Data centers are consuming increasing amounts of the world’s electricity as they are notoriously energy-hungry networks of high-powered computers. To help make the industry climate efficient, Microsoft Corporation, Accenture Plc, and Goldman Sachs Group Inc. are joining forces with nonprofits like the Linux Foundation and other climate groups to develop and share ways to build software that produces fewer carbon emissions when run in data centers.
The Green Software Foundation, whose founders also include GitHub, which is a Microsoft-owned software-maker, and software consultancy ThoughtWorks, is planning to build instruments and design standards for measuring the climate impact of software. The Foundation will also work on training for software engineers who want to go green and learn how to build programs that consume less energy. Currently, data centers account for about 1% of global electricity demand, and forecasts suggest that will rise to 3% to 8% in the next decade, the companies said in a statement Tuesday, timed to Microsoft’s Build developers conference.
As software applications grow more complex and processing-intensive, calls for greater awareness of their carbon footprint are being made as they require more computing power and electricity. Cloud-computing companies like Amazon, Microsoft, and Google have announced plans for reducing the emissions output of their data centers and many companies have announced goals involving carbon neutrality. To get there, software developers are going to have to learn a new skill: green software engineering.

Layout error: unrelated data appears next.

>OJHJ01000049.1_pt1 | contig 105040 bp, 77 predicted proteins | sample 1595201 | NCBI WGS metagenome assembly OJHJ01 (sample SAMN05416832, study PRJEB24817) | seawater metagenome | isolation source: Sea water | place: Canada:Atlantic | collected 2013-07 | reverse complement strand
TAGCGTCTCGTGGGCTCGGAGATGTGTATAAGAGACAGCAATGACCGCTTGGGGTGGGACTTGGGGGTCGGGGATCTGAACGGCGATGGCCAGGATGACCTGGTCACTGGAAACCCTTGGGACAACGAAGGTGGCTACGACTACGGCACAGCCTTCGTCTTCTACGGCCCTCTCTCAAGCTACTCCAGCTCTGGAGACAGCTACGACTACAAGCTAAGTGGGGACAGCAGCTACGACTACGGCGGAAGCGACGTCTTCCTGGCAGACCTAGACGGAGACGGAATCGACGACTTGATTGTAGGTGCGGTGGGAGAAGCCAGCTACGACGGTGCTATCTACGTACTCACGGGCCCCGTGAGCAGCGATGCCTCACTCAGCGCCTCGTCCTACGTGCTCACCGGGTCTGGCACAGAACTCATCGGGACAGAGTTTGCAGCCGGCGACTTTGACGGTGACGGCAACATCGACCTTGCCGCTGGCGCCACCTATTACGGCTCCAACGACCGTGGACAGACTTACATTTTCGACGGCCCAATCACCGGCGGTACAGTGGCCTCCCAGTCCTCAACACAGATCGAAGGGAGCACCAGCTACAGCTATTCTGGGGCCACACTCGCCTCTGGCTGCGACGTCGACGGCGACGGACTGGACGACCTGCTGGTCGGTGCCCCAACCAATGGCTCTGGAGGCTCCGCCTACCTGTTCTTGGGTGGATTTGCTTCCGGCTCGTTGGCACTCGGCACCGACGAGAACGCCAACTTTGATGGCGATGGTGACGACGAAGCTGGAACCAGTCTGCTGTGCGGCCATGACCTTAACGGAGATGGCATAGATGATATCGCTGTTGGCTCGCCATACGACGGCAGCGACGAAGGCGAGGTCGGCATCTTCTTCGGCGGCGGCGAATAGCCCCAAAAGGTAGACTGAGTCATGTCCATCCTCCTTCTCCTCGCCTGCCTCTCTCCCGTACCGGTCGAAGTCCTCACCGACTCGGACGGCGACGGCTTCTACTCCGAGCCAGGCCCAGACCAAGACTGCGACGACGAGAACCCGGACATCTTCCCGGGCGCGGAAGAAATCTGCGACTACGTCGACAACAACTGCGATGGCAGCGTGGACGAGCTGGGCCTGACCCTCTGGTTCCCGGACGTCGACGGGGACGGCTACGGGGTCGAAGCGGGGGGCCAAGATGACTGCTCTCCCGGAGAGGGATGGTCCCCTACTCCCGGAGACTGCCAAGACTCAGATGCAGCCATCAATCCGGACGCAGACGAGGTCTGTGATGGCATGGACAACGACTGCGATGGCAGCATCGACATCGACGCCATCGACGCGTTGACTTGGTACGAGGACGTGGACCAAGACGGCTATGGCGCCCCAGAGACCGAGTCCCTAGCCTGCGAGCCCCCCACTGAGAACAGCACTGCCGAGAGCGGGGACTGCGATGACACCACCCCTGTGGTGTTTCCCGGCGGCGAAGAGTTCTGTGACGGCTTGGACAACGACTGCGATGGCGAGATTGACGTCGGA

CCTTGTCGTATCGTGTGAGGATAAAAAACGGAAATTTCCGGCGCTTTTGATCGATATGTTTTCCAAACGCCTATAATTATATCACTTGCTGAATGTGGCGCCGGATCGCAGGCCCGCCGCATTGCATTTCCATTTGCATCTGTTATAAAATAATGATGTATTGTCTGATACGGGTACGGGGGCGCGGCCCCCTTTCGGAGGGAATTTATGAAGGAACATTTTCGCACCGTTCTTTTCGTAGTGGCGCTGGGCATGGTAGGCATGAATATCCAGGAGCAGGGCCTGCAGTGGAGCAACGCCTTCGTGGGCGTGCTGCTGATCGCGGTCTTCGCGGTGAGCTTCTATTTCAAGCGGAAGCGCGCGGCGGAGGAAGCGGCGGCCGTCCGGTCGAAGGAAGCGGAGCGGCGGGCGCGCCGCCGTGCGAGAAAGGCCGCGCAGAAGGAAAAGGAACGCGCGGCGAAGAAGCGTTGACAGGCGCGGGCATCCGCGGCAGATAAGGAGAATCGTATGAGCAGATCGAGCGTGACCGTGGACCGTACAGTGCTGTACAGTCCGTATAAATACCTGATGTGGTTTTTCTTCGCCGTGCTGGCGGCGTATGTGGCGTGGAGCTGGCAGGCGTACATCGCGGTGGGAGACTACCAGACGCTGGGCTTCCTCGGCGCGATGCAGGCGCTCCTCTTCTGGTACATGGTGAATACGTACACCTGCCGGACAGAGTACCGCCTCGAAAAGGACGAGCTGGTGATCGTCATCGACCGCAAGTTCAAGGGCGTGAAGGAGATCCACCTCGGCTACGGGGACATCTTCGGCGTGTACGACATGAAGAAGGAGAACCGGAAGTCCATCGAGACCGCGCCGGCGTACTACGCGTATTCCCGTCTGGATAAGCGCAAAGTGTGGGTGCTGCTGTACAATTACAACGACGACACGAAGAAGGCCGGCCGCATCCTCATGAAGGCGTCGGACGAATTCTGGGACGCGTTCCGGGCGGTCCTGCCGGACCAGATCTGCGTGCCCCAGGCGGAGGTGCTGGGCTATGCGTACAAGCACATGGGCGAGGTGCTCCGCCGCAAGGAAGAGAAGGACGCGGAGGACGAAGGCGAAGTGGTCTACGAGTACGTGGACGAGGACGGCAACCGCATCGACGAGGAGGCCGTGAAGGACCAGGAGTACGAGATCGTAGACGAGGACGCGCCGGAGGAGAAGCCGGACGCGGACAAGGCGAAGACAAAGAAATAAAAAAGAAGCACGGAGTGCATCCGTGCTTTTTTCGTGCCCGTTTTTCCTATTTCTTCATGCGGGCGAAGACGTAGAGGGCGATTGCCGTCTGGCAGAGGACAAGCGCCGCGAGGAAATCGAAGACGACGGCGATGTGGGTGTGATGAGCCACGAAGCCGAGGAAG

“The purpose is to build applications that we describe as carbon-efficient,” Asim Hussain, a Microsoft principal cloud developer advocate who will serve as executive director of the foundation, said in an interview, according to Bloomberg. “To understand how to do that, you need to understand a set of skills that is not taught in traditional environments.”
While it is not possible yet to determine exactly how much carbon is emitted by individual software programs, metrics are being examined by groups like the Green Software Foundation. Metrics such as whether microprocessors are being used efficiently, how much electricity is needed, and the carbon emitted in networking.
The foundation plans to look at curricula and develop certifications that would give engineers who study the field expertise in this space. As with areas like cybersecurity and data science, there will be an opportunity for engineers to specialize in green software development, but Jeff Sandquist, a Microsoft vice president for developer relations, said that everyone who builds software will need at least some background in it.
“This will be the responsibility of everybody on the development team, much like when we look at security, or performance or reliability,” he said. “Building the application in a sustainable way is going to matter.”